At the end of 2016, there were an estimated 199,412 people living in Australia with chronic hepatitis C infection, of whom 26,270 had severe fibrosis (stage F3), 15,502 had hepatitis C‑related cirrhosis (stage F4), and 1829 had decompensated cirrhosis/hepatocellular carcinoma. 1
An estimated 32,400 individuals initiated direct acting antiviral (DAA) treatment for chronic hepatitis C virus (HCV) infection in 2016 (March-December). 2
For details on hepatitis C treatment uptake in Australia since the PBS listing of new direct acting antivirals (DAAs) from 1 March 2016, access the The Kirby Institute's (University of New South Wales) Viral Hepatitis Clinical Research Program newsletters titled Monitoring hepatitis C treatment uptake in Australia.
To be eligible for a GP Management Plan (GPMP), the patient in Australia must have a chronic or terminal medical condition. To be eligible for Team Care Arrangements (TCAs), the patient must have a chronic or terminal medical condition that requires ongoing treatment from a multidisciplinary team.
ASHM has developed the GPMP and TCAs for HCV Infection to provide GPs with best practice guidelines in the management of HCV. While this GPMP specifically relates to management of HCV, patients’ other health problems and needs are also addressed. Recommended monitoring and review guidelines are included.
Effective direct acting antiviral (DAA) treatment for hepatitis C is available. In the majority of cases, chronic hepatitis C can now be cured. All people living with HCV infection should be considered for treatment.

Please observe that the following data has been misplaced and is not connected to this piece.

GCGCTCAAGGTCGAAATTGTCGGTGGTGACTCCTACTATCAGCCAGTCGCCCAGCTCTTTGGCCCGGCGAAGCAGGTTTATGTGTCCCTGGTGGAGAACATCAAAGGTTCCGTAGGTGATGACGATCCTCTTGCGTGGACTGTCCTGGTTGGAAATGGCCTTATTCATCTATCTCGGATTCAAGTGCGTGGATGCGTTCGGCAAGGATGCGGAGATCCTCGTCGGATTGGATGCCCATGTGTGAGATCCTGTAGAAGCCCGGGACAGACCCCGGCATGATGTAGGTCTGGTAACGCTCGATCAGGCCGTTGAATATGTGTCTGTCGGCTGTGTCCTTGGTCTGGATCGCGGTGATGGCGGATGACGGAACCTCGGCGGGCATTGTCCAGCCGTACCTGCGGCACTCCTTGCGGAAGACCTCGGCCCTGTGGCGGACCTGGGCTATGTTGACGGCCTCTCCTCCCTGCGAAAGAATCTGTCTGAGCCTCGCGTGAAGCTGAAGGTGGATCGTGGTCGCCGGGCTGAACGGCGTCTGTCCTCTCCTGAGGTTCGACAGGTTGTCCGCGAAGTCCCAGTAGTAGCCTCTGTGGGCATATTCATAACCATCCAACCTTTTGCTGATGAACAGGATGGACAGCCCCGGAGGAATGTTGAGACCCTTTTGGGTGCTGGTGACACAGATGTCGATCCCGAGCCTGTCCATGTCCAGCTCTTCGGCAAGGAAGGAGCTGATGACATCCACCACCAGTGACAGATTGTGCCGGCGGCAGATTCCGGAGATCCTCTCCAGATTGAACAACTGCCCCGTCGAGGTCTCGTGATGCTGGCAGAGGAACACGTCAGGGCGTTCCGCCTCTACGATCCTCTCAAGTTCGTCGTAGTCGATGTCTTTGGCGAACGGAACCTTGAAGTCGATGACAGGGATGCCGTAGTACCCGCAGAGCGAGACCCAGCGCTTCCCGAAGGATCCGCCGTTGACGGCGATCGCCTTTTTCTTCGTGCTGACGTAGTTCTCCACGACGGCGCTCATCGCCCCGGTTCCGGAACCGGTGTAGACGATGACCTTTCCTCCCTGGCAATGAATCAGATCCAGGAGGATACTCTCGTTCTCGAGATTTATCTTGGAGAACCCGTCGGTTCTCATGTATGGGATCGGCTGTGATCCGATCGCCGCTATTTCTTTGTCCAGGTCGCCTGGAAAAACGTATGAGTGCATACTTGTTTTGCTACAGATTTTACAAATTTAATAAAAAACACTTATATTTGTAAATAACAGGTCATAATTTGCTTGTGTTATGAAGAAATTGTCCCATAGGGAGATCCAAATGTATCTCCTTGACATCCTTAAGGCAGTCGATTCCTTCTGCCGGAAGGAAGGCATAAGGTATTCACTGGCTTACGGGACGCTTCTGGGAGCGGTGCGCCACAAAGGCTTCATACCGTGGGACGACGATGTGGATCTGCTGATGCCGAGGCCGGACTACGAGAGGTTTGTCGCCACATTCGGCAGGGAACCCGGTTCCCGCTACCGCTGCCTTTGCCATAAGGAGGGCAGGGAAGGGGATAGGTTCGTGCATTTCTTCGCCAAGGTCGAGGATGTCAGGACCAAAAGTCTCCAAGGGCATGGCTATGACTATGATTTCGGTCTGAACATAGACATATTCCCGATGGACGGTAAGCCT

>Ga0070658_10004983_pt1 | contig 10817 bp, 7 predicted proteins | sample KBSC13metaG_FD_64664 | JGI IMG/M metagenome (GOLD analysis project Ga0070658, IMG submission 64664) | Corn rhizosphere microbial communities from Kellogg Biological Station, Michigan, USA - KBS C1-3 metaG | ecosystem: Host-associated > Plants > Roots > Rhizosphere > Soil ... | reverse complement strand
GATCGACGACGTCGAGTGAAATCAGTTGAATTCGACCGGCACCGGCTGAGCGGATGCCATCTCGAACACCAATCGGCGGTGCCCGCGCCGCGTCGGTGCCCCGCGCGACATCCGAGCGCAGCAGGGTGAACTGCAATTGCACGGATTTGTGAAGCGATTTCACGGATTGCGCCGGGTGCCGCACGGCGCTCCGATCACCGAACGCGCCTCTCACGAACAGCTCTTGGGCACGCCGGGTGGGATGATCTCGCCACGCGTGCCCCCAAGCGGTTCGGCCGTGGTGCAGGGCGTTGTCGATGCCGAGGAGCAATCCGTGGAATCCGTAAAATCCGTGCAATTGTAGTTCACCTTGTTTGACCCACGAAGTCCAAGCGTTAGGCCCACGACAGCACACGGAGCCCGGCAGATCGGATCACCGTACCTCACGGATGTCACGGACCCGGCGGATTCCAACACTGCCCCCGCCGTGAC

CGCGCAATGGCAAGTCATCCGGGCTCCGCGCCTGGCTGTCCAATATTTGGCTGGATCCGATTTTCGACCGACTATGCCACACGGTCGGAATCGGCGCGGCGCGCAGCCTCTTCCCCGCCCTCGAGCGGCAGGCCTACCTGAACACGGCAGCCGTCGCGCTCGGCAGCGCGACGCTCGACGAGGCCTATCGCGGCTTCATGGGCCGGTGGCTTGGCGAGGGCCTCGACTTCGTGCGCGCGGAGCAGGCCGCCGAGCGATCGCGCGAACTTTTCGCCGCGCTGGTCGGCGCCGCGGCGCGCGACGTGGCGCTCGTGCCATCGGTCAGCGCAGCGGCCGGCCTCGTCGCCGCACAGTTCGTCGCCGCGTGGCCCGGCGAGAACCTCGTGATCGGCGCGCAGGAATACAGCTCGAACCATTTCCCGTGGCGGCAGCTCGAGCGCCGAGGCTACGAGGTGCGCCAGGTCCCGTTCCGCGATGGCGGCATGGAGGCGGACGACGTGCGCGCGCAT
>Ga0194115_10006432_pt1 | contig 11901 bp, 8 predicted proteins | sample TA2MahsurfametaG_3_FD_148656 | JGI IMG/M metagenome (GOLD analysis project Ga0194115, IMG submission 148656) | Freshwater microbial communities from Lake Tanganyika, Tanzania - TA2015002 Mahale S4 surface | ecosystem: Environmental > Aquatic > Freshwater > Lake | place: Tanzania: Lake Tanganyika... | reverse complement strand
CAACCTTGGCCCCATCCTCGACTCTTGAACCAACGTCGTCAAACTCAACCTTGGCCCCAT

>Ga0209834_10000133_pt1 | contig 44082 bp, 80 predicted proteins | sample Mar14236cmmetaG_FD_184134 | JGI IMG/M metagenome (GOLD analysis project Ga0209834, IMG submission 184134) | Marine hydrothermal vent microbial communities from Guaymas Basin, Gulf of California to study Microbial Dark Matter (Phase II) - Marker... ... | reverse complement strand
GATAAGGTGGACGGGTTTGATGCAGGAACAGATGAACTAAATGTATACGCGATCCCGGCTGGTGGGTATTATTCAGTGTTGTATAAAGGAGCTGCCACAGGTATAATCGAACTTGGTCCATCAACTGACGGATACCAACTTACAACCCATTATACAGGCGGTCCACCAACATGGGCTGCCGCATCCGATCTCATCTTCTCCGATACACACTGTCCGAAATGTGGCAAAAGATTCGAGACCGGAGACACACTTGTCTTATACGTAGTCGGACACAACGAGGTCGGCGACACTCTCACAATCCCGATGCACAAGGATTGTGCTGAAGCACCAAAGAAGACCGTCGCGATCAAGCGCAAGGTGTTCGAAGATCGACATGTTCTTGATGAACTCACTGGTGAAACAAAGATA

The HCV genotype must be documented in the patient’s history to meet PBS criteria for the new HCV medicines, therefore this must be determined prior to treatment initiation.
This general statement provides the prescriber and patient eligibility for subsidisation under the PBS for hepatitis C treating agents
The hepatitis C genotype determines the treatment regimens:
Length of treatment (usually 12 to 24 weeks)
Prepared by an expert panel, this document provides guidance on epidemiology, models of care, diagnosis, pre-treatment assessment, monitoring and treatment. It is available in various formats:
Developed by GESA-Australian Liver Association, this template can be used by medical practitioners, including general practitioners, to consult with a gastroenterologist, hepatologist, or infectious disease physician experienced in the treatment of chronic hepatitis C infection, in order to prescribe new treatments under the PBS.
ASHM has collaborated with the Kirby Institute on a national prospective multi-centre observational cohort study titled REACH-C (Real world efficacy of antiviral therapy in chronic hepatitis C) which aims to evaluate uptake and real world outcomes of direct anti-viral therapy for HCV in Australia. To find out more about the study, please read the REACH-C website or download the latest REACH-C Newsletter.
As part of the REACH-C study, ASHM and the Kirby Institute have developed an online form that medical practitioners can complete to gain specialist approval to initiate DAA therapy. Specialists highly experienced in hepatitis C treatment will review the data entered and either approve the treatment choice or may request that further information be provided. The anticipated turn-around time for specialist approval sought via the REACH-C online form is 24 hours.
ASHM supports medical practitioners in primary care to increase their knowledge and experience to enable them to prescribe treatment for hepatitis C independently. To find training near you see our Training Locator Map or for further information or support contact firstname.lastname@example.org